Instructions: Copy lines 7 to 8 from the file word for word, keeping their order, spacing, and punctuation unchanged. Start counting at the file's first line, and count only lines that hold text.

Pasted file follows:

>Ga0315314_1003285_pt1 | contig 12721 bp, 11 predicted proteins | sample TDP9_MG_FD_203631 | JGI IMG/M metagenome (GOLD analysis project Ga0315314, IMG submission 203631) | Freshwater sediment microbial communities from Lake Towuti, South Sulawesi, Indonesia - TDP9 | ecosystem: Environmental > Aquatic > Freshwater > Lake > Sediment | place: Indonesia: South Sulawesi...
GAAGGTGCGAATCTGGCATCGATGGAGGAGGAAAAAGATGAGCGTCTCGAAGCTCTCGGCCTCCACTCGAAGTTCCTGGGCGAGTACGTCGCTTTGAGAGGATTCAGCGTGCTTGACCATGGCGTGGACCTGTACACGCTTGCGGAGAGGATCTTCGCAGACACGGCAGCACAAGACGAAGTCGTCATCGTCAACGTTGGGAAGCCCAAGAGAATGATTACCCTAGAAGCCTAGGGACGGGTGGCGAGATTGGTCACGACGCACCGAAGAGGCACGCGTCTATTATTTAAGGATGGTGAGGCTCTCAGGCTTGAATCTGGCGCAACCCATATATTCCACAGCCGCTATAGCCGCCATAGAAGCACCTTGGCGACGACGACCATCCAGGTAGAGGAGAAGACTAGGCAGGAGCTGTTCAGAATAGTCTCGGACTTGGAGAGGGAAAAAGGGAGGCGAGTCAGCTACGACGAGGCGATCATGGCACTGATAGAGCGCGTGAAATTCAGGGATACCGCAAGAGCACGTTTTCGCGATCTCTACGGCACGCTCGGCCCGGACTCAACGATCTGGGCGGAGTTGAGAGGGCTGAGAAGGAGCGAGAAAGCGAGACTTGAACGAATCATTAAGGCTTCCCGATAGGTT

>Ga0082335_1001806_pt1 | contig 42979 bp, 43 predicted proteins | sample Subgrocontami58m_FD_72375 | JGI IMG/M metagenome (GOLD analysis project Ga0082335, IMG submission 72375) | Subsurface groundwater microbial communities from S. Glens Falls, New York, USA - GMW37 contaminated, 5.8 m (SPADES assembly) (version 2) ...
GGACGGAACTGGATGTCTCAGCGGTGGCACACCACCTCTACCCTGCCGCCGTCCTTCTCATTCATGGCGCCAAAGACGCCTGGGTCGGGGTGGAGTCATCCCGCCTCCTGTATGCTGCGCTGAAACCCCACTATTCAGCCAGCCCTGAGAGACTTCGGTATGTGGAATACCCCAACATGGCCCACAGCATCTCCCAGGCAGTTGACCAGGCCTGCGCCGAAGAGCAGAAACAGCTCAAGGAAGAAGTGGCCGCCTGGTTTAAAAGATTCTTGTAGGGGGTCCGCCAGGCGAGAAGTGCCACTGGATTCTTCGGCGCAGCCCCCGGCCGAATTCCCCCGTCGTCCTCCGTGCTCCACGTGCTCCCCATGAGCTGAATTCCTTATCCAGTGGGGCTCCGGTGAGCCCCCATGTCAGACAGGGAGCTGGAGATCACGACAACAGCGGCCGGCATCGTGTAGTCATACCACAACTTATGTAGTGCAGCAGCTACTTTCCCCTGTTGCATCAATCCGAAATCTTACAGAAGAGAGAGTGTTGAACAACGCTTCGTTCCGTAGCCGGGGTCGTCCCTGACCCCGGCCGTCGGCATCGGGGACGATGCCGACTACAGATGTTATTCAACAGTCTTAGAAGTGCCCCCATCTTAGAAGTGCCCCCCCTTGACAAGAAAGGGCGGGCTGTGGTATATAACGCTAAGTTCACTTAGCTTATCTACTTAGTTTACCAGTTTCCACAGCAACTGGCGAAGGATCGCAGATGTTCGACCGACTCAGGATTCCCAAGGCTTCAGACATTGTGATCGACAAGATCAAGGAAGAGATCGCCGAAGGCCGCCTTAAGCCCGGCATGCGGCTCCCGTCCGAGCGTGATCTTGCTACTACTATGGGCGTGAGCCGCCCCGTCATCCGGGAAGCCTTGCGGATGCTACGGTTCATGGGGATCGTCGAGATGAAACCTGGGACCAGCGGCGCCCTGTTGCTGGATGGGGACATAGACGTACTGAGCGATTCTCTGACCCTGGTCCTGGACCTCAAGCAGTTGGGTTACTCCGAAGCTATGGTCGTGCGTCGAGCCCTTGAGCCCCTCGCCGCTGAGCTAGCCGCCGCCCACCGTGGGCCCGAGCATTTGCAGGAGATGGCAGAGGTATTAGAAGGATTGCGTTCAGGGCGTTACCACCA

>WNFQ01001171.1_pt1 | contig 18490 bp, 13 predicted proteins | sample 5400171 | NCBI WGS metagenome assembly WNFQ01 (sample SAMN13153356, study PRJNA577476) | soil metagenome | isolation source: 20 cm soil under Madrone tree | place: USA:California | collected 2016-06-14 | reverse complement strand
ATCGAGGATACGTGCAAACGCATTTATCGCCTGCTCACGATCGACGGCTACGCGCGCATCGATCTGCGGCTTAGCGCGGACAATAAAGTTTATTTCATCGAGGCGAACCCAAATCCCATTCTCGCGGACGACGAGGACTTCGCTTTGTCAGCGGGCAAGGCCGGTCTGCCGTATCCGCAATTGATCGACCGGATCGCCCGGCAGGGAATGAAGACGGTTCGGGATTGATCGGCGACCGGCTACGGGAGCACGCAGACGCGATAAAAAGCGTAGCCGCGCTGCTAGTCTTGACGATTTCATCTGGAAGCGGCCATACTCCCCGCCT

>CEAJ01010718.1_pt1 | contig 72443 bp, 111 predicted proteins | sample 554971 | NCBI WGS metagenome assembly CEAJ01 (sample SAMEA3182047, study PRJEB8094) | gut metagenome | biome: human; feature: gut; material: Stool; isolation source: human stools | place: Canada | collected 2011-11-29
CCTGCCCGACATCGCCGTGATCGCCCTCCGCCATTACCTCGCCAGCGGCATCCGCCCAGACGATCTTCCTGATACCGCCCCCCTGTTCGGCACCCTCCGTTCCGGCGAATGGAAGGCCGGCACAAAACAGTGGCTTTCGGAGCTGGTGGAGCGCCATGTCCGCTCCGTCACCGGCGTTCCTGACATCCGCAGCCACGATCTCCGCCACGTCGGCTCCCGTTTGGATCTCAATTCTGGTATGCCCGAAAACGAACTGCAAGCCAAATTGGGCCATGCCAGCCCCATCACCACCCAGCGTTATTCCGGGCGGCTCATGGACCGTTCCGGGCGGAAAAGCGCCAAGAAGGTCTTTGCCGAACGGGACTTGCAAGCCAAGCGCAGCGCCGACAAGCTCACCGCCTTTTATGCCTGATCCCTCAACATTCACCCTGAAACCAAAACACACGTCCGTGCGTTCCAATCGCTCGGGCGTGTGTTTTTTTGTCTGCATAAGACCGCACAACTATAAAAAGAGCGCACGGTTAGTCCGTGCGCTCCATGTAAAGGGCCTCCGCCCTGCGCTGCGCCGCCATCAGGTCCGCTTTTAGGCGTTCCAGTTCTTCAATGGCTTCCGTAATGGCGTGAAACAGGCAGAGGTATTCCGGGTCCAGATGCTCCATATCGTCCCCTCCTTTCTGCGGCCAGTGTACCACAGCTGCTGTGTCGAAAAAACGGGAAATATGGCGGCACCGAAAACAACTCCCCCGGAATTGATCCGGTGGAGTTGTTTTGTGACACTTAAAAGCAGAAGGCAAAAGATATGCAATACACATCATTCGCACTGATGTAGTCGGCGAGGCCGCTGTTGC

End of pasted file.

>CEAJ01010718.1_pt1 | contig 72443 bp, 111 predicted proteins | sample 554971 | NCBI WGS metagenome assembly CEAJ01 (sample SAMEA3182047, study PRJEB8094) | gut metagenome | biome: human; feature: gut; material: Stool; isolation source: human stools | place: Canada | collected 2011-11-29
CCTGCCCGACATCGCCGTGATCGCCCTCCGCCATTACCTCGCCAGCGGCATCCGCCCAGACGATCTTCCTGATACCGCCCCCCTGTTCGGCACCCTCCGTTCCGGCGAATGGAAGGCCGGCACAAAACAGTGGCTTTCGGAGCTGGTGGAGCGCCATGTCCGCTCCGTCACCGGCGTTCCTGACATCCGCAGCCACGATCTCCGCCACGTCGGCTCCCGTTTGGATCTCAATTCTGGTATGCCCGAAAACGAACTGCAAGCCAAATTGGGCCATGCCAGCCCCATCACCACCCAGCGTTATTCCGGGCGGCTCATGGACCGTTCCGGGCGGAAAAGCGCCAAGAAGGTCTTTGCCGAACGGGACTTGCAAGCCAAGCGCAGCGCCGACAAGCTCACCGCCTTTTATGCCTGATCCCTCAACATTCACCCTGAAACCAAAACACACGTCCGTGCGTTCCAATCGCTCGGGCGTGTGTTTTTTTGTCTGCATAAGACCGCACAACTATAAAAAGAGCGCACGGTTAGTCCGTGCGCTCCATGTAAAGGGCCTCCGCCCTGCGCTGCGCCGCCATCAGGTCCGCTTTTAGGCGTTCCAGTTCTTCAATGGCTTCCGTAATGGCGTGAAACAGGCAGAGGTATTCCGGGTCCAGATGCTCCATATCGTCCCCTCCTTTCTGCGGCCAGTGTACCACAGCTGCTGTGTCGAAAAAACGGGAAATATGGCGGCACCGAAAACAACTCCCCCGGAATTGATCCGGTGGAGTTGTTTTGTGACACTTAAAAGCAGAAGGCAAAAGATATGCAATACACATCATTCGCACTGATGTAGTCGGCGAGGCCGCTGTTGC